Electronic Design

An EPIC Tale: PC/104 Hitches On To PCI Express

PCI Express energizes EPIC Express, which is like PC/104 on steroids.

Express is apropos for the EPIC Express standard's name, because it puts PC/104 on the fast track to the next level. Efforts put forth by Ampro Computer, Micro/sys, Octagon Systems, Versalogic, and WinSystems resulted in the standard.

The main board format is the same size and general layout as the Embedded Platform for Industrial Computing (EPIC) standard. Its expansion modules are the same size as PC/104 modules. EPIC Express modules also incorporate the ISA (Industry Standard Architecture) bus and connectors used by PC/104 so PC/104 modules can be part of an EPIC Express solution.

EPIC Express has an elegant design. It retains the popular stacking architecture of PC/104 while providing access to new PCI Express-based modules as well as the plethora of existing PC/104 modules. The baseboard layout matches the PC/104 Consortium's EPIC standard for expansion and external connector layout. Therefore, an EPIC Express baseboard should fit into existing applications and case designs.

Modularity is a key feature of EPIC Express' design. The Standard Connector implementation supports four x1 PCI Express links that are significantly faster than the ISA bus and four times faster than the PCI alternative, PCI-104. The Standard connector occupies less than one-third the area of the larger PCI connector found on PC/104 Plus and PCI-104 boards.

This standard also defines a three-bank Full connector. The Full version includes the Standard connector bank interface plus two additional x4 PCI Express lanes. This brings more than 48 times the bandwidth versus PCI-104. A Standard Connector module can plug into a Full Connector module.

A FULL STACK - EPIC Express accomplishes its stacking goals by switching from a passthrough connector used for the ISA interface to surface-mount connectors from Samtec for the PCI Express interface. The connectors have a 15-mm mated, stacked height.

Every third pin is removed to enable optimal operation for high-speed differential signaling. A central ground connection offers better performance than using a signal pin. Each EPIC Express module uses one PCI Express link and shifts the remaining links (see the figure).

Links A through D are the x1 PCI Express connections, while E and F are the x4 PCI Express connections. An EPIC Express module typically will use only one link—either A or E, depending on the number of lanes required.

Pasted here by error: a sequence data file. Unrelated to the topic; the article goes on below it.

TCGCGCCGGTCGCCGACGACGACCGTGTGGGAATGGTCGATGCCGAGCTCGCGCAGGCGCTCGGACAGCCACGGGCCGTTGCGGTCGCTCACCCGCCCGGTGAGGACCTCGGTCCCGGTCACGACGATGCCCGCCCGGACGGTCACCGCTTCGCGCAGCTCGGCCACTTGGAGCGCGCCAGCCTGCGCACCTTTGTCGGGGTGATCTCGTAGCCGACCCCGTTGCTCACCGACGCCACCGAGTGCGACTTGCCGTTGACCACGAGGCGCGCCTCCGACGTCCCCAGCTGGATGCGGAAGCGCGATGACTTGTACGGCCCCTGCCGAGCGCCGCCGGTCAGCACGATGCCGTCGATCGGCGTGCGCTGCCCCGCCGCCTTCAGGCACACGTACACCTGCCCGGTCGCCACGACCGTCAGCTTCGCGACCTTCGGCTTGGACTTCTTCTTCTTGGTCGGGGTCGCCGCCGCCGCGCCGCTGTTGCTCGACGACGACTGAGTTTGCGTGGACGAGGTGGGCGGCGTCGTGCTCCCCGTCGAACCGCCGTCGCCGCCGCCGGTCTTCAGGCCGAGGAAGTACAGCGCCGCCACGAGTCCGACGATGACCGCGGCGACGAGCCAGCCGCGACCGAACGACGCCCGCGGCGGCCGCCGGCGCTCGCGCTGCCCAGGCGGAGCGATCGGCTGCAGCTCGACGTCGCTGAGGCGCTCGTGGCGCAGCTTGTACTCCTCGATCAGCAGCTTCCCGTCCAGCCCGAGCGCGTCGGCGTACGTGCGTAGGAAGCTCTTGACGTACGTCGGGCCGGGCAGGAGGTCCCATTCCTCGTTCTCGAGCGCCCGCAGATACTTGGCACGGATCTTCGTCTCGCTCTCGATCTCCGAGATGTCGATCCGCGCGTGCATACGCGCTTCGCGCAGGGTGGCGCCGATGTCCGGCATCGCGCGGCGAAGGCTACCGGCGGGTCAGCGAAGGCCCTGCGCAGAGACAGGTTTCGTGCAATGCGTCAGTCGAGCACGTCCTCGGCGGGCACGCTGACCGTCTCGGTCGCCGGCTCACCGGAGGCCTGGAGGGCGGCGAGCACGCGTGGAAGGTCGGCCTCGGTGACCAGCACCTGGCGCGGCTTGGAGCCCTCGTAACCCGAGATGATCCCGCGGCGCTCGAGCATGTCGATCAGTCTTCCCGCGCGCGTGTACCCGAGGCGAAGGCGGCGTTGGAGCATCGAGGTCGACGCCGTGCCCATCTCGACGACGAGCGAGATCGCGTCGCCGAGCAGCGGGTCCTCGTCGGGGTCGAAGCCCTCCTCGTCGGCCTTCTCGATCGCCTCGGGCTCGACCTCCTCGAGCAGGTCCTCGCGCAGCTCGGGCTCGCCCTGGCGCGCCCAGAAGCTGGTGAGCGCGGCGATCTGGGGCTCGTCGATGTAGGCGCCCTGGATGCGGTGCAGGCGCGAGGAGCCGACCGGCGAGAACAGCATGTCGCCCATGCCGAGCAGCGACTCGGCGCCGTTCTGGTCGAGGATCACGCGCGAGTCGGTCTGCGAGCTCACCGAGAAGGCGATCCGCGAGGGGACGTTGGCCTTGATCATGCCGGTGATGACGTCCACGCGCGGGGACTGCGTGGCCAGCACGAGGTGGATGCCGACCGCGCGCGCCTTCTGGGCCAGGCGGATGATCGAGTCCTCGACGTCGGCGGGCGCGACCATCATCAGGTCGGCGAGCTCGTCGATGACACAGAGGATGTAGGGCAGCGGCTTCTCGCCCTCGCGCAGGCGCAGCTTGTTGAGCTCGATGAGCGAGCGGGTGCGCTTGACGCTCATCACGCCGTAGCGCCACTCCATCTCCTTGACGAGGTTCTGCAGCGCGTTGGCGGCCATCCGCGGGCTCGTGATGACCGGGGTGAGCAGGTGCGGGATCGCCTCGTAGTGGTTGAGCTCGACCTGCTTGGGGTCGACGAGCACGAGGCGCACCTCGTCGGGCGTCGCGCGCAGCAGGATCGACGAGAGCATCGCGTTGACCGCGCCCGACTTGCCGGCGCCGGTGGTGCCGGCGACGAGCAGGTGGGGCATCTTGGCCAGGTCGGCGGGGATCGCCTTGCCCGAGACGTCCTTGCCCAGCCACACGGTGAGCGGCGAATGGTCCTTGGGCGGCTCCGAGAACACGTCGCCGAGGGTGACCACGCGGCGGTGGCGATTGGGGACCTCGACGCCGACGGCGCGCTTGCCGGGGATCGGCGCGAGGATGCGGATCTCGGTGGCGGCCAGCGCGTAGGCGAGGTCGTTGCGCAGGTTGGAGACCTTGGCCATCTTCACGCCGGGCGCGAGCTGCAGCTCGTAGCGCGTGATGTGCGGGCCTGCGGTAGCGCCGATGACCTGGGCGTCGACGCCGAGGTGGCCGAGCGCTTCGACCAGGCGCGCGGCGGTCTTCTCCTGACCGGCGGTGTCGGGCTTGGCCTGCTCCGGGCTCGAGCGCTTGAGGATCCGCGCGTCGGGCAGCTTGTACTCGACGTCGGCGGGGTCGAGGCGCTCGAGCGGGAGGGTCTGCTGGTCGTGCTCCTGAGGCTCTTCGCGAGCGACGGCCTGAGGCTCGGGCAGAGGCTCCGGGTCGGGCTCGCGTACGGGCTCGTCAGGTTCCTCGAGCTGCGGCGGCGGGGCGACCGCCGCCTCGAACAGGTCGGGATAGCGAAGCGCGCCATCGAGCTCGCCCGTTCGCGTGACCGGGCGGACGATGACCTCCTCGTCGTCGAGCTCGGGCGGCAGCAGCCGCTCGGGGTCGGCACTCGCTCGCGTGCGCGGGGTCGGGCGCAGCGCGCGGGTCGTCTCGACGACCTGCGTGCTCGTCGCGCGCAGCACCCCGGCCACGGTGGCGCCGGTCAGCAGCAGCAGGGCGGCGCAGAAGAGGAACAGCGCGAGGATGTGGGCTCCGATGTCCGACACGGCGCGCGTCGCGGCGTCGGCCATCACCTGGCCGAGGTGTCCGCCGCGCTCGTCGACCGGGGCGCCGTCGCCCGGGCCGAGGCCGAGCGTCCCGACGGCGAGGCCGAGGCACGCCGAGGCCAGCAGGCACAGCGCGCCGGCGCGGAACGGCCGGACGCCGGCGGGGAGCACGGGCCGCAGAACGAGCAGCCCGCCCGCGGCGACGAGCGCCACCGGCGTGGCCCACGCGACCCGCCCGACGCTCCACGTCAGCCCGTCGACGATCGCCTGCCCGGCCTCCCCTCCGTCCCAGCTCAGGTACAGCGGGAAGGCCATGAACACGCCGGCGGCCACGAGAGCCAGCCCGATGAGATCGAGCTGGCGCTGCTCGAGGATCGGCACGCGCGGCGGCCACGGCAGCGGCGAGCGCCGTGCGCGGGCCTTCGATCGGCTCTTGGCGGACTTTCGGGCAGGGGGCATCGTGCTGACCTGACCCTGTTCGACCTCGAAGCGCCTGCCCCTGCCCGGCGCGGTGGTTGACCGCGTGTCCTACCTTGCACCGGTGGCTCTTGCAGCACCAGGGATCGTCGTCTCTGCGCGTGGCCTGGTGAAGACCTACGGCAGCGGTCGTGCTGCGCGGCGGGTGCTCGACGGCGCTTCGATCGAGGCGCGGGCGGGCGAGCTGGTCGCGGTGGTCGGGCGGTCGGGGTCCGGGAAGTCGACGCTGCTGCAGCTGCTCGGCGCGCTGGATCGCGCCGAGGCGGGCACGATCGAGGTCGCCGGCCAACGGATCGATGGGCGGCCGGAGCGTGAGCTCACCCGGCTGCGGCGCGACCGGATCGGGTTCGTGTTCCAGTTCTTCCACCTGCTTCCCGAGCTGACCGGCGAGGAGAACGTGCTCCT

Maximum system size is one baseboard, two x4 modules, and four x1 modules stacked in that order. The average industry PC/104 stack size, including the baseboard, is 2.5 boards. Thus, EPIC Express should easily handle any configuration. There also can be any number of PC/104 modules stacked on top. The automatic alignment feature provided by the shifting of the signals allows the EPIC Express modules to be stacked in any order without resorting to configuration jumpers.

It's possible to use more than one link and still retain the automatic alignment feature by shifting more than one link. Alternatively, designers can use a PCI Express switch to provide access to more than one device on a module or to maintain the number of connections being passed to the upper board (see EiED Online, "Stacking PCI Express," ED Online 8666). I was amazed at how quickly the standard was developed and how comprehensive it was after discussing the topic with vendors involved in producing the standard.

STACKING FOR THE FUTURE - EPIC Express brings together the stacking architecture and the point-to-point architecture of PCI Express without sacrificing their flexibility. At least initially, the ISA interface will remain a critical component of the standard given the large number of PC/104 modules currently available.

In the future, systems may exclusively employ the PCI Express interfaces. But given the less than stellar success of PCI-104 and its lack of a PC/104 ISA interface, we should expect the ISA interface to remain very popular for years to come, even with EPIC Express.

Expect most of the initial baseboard designs to mirror the existing crop of EPIC boards. After that, all bets are off. A more compact baseboard, on the order of a standard module, will be very useful in compact applications.

EPIC Express baseboards and modules will start showing up around the end of the year. The timing is right, given the emergence of PCI Expressbased microprocessors and peripherals. The standard is processor-agnostic, so look for non-x86 designs in addition to the traditional x86 PC/104 system designs.

The platform is well suited for applications that require high-performance interfaces, such as video processing, robot control, high-speed data acquisition, and sophisticated process control.

EPIC Express
www.epic-express.org

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